Categories: Animals, Books, Charity, Christian, Etiquette, Food, Gift Ideas, Kindness, News, Phenology Link.
The Pine Marten:
+Marsha Cooper found a gorgeous new knitting book before I did. Congratulations!
(Here's an earlier edition...)
Somewhere a soldier's lonely elderly parents are wishing they or their soldier could afford an international phone call.
(I'm pre-scheduling a couple of Christian posts on my Blogjob, too, just in case any Christian has to work at a security desk somewhere over the holidays.)
Small towns, including mine, are self-destructing by tolerating the kind of behavior +Andria Perry describes here. Personal reference, for the local lurkers: Yes, youall saw me in the market with that oaf whom I had to tell not to blurt out everything he knew, or thought he knew, about every customer or prospective customer as the person walked away. And he did it again. "That's John Doe, and he lives at..." So you've not seen me there again.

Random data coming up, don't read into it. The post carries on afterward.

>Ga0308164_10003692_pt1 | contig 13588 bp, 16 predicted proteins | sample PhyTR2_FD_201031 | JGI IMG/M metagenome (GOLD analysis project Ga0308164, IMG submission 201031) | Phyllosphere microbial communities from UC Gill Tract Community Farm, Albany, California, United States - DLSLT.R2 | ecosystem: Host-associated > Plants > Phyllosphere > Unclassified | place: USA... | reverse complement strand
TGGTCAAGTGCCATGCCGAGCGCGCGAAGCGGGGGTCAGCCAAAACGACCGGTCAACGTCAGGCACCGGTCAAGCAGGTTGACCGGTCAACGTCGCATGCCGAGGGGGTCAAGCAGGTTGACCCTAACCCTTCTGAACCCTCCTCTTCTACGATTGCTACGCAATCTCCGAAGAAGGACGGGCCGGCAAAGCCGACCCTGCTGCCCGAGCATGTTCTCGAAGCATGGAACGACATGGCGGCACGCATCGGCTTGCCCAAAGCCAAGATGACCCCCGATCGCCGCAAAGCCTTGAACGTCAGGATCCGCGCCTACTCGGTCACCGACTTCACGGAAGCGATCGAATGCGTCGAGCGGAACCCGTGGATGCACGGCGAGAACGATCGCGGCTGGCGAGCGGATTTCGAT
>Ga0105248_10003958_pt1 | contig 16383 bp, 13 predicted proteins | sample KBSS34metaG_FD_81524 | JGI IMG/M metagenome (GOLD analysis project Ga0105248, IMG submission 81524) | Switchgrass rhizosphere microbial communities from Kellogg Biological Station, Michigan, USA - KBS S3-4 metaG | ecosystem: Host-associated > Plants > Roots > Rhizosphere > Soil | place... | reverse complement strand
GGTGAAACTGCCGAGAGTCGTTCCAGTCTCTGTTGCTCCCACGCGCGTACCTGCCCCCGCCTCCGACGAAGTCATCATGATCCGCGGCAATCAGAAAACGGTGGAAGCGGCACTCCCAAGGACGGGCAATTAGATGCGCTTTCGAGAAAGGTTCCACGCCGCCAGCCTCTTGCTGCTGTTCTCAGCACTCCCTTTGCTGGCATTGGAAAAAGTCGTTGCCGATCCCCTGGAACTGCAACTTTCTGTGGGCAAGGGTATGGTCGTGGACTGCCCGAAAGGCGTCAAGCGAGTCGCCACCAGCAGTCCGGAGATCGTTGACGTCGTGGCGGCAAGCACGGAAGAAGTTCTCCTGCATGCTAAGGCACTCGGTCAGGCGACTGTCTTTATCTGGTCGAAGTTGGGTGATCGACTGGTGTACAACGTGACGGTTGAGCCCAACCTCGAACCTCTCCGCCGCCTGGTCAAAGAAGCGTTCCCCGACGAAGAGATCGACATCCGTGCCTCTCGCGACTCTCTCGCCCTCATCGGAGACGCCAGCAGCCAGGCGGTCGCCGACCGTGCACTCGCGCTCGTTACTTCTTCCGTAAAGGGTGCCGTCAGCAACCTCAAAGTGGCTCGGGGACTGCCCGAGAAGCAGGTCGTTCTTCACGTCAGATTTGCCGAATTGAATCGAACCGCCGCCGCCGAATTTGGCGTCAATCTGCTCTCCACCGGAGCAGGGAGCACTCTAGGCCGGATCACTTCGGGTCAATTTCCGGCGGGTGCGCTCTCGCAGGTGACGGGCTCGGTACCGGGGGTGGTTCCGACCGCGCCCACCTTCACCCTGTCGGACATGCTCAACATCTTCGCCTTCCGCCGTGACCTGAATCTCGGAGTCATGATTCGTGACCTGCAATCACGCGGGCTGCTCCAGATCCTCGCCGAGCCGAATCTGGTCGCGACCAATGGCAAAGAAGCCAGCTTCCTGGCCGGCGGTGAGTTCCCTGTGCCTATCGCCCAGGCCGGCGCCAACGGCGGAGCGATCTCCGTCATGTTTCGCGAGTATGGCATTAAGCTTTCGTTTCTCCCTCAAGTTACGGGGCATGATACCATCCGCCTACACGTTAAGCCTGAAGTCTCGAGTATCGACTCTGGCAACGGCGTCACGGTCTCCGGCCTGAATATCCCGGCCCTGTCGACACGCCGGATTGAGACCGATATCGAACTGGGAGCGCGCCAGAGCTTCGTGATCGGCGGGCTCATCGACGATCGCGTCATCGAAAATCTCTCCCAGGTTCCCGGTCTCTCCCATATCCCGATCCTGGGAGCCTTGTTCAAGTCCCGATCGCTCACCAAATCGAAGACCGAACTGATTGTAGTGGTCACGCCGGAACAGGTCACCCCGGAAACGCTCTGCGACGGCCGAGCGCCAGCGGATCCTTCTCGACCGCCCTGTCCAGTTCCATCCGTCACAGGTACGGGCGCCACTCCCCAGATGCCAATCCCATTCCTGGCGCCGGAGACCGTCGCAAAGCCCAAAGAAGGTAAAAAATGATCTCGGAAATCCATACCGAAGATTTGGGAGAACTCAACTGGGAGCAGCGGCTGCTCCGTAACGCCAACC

A good post to read before roasting a turkey...
...and here are two more things to do with leftover turkey...
What if your Christmas feast is not a turkey? What if it's a tougher sort of animal--a cheap steak, or maybe venison?
What if you prefer a (traditionally) healthier source of essential fats? After all we've read about "Frankenfish"...I'd say, enjoy salmon while you can.
If you're shopping for me, see my comment...
Random kindness, senseless beauty...support this web site...
Here's the introduction...
Here's the BBC's summary...
With so many pines and firs grown for the express purpose of becoming indoor Christmas trees, should anyone ever cut down a slow-growing red cedar tree for that purpose? I say YES--if the tree is growing in or near an apple orchard, where the combination of cedars and apples together allows a bizarre fungus infection to damage the apple crop.